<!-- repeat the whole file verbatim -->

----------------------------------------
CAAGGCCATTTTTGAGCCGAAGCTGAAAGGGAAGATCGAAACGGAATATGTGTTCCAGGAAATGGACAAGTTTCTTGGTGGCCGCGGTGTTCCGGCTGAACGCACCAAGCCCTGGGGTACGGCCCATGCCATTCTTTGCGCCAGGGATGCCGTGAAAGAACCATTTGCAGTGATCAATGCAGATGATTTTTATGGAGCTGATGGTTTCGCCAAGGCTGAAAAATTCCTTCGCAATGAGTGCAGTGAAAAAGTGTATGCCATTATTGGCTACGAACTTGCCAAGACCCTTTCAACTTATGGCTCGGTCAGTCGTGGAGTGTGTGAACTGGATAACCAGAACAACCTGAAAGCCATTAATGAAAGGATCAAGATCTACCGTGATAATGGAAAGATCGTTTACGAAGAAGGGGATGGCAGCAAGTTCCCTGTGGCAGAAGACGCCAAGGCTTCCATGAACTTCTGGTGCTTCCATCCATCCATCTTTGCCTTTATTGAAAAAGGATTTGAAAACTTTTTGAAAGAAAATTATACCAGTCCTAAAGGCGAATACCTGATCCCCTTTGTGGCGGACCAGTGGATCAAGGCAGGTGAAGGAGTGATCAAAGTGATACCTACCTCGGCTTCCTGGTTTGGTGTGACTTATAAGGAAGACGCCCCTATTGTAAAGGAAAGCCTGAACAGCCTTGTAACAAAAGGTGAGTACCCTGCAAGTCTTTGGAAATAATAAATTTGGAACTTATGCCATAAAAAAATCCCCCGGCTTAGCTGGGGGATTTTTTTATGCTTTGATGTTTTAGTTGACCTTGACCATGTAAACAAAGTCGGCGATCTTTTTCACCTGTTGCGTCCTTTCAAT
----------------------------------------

CAAGGCCATTTTTGAGCCGAAGCTGAAAGGGAAGATCGAAACGGAATATGTGTTCCAGGAAATGGACAAGTTTCTTGGTGGCCGCGGTGTTCCGGCTGAACGCACCAAGCCCTGGGGTACGGCCCATGCCATTCTTTGCGCCAGGGATGCCGTGAAAGAACCATTTGCAGTGATCAATGCAGATGATTTTTATGGAGCTGATGGTTTCGCCAAGGCTGAAAAATTCCTTCGCAATGAGTGCAGTGAAAAAGTGTATGCCATTATTGGCTACGAACTTGCCAAGACCCTTTCAACTTATGGCTCGGTCAGTCGTGGAGTGTGTGAACTGGATAACCAGAACAACCTGAAAGCCATTAATGAAAGGATCAAGATCTACCGTGATAATGGAAAGATCGTTTACGAAGAAGGGGATGGCAGCAAGTTCCCTGTGGCAGAAGACGCCAAGGCTTCCATGAACTTCTGGTGCTTCCATCCATCCATCTTTGCCTTTATTGAAAAAGGATTTGAAAACTTTTTGAAAGAAAATTATACCAGTCCTAAAGGCGAATACCTGATCCCCTTTGTGGCGGACCAGTGGATCAAGGCAGGTGAAGGAGTGATCAAAGTGATACCTACCTCGGCTTCCTGGTTTGGTGTGACTTATAAGGAAGACGCCCCTATTGTAAAGGAAAGCCTGAACAGCCTTGTAACAAAAGGTGAGTACCCTGCAAGTCTTTGGAAATAATAAATTTGGAACTTATGCCATAAAAAAATCCCCCGGCTTAGCTGGGGGATTTTTTTATGCTTTGATGTTTTAGTTGACCTTGACCATGTAAACAAAGTCGGCGATCTTTTTCACCTGTTGCGTCCTTTCAAT